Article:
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  • Research Article
  • Open Access

Solutions of 2 th-Order Boundary Value Problem for Difference Equation via Variational Method

Advances in Difference Equations20092009:730484

  • Received: 7 July 2009
  • Accepted: 15 October 2009
  • Published:


The variational method and critical point theory are employed to investigate the existence of solutions for 2 th-order difference equation for with boundary value condition by constructing a functional, which transforms the existence of solutions of the boundary value problem (BVP) to the existence of critical points for the functional. Some criteria for the existence of at least one solution and two solutions are established which is the generalization for BVP of the even-order difference equations.


  • Banach Space
  • Difference Equation
  • Point Theorem
  • Real Banach Space
  • Equivalent Norm

1. Introduction

Difference equations have been applied as models in vast areas such as finance insurance, biological populations, disease control, genetic study, physical field, and computer application technology. Because of their importance, many literature deals with its existence and uniqueness problems. For example, see [110].

We notice that the existing results are usually obtained by various analytical techniques, for example, the conical shell fixed point theorem [1, 6], Banach contraction map method [7], Leray-Schauder fixed point theorem [2, 10], and the upper and lower solution method [3]. It seems that the variational technique combining with the critical point theory [11] developed in the recent decades is one of the effective ways to study the boundary value problems of difference equations. However because the variational method requires a "symmetrical'' functional, it is hard for the odd-order difference equations to create a functional satisfying the "symmetrical'' property. Therefore, the even-order difference equations have been investigated in most references.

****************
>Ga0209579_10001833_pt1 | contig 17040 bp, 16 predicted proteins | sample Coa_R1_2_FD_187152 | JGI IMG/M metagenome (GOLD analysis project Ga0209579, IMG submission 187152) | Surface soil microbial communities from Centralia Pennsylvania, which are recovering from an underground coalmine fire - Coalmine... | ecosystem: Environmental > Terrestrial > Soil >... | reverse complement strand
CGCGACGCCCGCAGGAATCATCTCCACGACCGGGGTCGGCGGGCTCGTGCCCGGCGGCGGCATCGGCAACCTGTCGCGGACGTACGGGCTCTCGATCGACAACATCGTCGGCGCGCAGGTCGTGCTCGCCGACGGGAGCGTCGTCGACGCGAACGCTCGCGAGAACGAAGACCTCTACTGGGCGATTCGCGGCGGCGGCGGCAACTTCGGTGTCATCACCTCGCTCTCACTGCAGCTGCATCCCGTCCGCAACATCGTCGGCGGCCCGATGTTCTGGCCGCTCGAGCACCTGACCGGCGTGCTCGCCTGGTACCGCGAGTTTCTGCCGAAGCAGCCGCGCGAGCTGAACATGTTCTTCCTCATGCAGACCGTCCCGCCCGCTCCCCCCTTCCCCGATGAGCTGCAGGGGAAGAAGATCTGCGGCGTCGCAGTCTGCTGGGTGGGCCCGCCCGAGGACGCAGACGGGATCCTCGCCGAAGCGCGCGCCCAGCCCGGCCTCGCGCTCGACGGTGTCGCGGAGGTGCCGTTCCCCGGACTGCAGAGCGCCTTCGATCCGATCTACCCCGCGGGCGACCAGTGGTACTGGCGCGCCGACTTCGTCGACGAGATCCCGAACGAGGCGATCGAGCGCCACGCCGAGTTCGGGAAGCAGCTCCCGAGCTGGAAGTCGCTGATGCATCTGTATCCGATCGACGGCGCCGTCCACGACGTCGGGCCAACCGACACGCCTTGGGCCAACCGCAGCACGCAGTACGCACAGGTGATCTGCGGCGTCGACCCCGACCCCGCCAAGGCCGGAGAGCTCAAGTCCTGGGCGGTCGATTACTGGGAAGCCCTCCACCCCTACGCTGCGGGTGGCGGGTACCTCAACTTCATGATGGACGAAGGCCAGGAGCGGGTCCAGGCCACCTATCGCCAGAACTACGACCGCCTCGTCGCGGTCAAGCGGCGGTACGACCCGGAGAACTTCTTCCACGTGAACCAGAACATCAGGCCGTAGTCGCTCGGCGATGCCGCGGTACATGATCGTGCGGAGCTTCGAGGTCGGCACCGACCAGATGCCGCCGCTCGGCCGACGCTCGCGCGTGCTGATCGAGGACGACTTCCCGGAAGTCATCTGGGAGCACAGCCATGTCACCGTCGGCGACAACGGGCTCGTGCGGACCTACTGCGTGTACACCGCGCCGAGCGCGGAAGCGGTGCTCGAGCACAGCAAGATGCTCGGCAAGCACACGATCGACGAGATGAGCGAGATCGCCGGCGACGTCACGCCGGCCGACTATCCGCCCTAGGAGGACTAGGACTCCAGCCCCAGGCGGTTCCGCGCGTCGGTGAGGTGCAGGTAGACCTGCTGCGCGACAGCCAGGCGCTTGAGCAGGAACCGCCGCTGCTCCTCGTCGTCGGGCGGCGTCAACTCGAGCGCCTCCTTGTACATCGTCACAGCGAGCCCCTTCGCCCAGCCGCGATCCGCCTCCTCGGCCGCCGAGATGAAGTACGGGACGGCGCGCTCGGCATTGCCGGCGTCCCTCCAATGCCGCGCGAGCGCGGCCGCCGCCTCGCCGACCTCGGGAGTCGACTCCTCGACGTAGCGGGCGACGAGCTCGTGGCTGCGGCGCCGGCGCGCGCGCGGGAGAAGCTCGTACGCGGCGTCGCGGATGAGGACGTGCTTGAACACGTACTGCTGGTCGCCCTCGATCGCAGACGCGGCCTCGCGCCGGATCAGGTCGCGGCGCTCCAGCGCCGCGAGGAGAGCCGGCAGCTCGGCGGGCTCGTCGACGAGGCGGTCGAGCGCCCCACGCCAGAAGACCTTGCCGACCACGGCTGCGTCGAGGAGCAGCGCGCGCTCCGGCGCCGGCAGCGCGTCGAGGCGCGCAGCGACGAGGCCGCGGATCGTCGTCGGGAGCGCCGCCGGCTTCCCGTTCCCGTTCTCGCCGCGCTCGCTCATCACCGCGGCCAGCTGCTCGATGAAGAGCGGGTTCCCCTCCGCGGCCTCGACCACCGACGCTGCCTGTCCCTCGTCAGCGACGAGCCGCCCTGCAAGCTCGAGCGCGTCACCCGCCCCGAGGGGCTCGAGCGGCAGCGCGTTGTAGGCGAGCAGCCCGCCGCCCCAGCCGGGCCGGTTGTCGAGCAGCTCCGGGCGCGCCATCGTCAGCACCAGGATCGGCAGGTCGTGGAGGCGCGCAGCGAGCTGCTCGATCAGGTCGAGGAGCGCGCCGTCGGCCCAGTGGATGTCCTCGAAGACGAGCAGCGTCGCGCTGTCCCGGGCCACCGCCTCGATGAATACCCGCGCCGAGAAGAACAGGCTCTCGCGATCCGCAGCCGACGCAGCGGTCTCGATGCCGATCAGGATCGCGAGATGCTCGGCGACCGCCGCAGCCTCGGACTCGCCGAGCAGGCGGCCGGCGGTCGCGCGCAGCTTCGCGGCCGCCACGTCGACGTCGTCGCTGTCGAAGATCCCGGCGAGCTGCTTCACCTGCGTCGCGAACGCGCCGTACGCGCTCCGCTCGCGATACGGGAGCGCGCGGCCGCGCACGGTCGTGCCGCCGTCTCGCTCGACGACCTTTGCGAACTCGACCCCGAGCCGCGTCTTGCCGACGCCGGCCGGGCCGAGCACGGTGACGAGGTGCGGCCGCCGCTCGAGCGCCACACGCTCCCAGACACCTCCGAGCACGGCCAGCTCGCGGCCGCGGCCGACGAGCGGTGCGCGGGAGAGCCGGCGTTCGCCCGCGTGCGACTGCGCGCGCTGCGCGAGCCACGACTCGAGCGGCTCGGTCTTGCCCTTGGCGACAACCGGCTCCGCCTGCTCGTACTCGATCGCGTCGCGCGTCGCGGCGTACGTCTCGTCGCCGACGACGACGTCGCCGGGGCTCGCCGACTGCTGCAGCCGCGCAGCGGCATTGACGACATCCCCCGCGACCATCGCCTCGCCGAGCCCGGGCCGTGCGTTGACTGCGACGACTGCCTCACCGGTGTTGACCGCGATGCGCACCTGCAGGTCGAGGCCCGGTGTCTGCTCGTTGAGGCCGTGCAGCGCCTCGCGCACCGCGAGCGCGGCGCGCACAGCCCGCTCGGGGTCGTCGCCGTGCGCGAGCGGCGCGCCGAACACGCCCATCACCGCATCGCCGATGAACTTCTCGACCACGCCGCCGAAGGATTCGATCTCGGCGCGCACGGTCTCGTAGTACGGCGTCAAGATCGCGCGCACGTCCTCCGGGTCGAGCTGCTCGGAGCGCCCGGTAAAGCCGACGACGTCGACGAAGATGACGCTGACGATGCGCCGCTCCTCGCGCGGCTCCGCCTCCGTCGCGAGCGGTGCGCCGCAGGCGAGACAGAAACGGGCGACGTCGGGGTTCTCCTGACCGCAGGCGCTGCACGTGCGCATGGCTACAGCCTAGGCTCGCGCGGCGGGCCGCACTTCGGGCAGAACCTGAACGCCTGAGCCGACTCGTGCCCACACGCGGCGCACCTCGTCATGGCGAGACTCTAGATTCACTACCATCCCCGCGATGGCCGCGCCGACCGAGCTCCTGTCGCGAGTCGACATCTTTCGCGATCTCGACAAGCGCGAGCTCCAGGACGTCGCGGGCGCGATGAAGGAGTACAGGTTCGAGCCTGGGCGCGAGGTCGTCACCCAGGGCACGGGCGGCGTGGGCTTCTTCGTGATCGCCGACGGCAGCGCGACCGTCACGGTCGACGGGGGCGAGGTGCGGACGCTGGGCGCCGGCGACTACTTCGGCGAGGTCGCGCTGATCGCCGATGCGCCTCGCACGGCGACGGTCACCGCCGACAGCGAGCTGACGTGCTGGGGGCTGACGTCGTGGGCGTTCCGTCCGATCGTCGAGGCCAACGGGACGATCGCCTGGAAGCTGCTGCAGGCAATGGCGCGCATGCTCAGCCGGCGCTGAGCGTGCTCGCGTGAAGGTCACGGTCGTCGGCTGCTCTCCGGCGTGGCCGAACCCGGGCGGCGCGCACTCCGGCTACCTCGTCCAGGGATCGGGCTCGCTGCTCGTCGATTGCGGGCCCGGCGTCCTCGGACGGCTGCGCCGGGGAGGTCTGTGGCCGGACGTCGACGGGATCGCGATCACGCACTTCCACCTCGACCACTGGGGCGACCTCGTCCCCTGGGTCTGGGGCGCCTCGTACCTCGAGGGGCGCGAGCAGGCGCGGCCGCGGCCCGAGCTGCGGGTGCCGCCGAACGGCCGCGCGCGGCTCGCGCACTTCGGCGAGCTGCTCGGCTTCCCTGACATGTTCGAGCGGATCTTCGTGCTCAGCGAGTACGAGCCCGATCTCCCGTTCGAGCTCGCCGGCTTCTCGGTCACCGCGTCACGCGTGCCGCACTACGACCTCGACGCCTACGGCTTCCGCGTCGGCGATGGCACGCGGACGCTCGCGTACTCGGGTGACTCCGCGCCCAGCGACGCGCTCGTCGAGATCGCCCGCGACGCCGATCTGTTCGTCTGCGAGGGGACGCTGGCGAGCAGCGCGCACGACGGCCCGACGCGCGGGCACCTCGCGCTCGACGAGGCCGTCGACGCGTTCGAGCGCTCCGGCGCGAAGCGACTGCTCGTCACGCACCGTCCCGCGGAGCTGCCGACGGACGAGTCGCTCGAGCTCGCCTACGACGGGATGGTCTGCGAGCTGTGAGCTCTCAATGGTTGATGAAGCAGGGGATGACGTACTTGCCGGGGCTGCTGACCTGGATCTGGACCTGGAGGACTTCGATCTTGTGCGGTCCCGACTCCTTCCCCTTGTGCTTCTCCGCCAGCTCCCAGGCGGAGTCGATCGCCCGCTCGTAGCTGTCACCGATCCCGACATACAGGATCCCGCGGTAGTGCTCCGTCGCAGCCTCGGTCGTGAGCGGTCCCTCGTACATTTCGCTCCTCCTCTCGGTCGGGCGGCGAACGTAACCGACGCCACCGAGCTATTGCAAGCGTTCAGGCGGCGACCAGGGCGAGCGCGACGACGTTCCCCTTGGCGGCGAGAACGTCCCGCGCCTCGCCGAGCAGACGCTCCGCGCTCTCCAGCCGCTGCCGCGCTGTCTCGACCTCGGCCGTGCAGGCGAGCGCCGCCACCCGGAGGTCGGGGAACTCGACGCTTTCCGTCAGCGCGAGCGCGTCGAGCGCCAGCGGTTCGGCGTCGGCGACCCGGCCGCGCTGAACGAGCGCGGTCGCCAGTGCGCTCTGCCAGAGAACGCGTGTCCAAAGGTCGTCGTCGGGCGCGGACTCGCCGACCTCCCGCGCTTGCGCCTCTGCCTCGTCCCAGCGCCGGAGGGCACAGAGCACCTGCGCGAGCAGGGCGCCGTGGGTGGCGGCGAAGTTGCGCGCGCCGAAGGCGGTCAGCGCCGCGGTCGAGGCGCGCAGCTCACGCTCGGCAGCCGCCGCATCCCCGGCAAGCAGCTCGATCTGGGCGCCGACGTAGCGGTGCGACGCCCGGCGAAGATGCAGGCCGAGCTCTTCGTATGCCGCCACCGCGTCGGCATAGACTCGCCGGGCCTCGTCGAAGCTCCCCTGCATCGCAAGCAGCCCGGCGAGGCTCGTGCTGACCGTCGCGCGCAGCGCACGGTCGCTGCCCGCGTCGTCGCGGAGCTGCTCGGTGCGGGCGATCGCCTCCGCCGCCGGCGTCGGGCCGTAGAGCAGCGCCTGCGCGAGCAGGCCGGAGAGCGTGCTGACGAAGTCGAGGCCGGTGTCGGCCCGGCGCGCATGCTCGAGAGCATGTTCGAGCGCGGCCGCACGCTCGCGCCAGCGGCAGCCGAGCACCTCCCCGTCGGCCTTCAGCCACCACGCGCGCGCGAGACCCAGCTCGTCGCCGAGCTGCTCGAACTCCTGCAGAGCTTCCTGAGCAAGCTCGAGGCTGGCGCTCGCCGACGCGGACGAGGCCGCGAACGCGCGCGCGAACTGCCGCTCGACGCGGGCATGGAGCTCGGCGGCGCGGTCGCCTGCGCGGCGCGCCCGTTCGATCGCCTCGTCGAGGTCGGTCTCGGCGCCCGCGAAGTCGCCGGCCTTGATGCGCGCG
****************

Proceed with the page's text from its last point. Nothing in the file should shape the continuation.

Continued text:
Let , be integers, and , be a discrete interval in . Inspired by [5, 8], in this paper, we try to investigate the following th-order boundary value problem (BVP) of difference equation via variational method combining with some traditional analytical skills:


where is the forward difference operator; for and A variational functional for BVP (1.1)-(1.2) is constructed which transforms the existence of solutions of the boundary value problem (BVP) to the existence of critical points of this functional. In order to prove the existence criteria of critical points of the functional, some lemmas are given in Section 2. Two criteria for the existence of at least one solution and two solutions for BVP (1.1)-(1.2) are established in Section 3 which is the generalization for BVP of the even-order difference equations. The existence results obtained in this paper are not found in the references, to the best of our knowledge.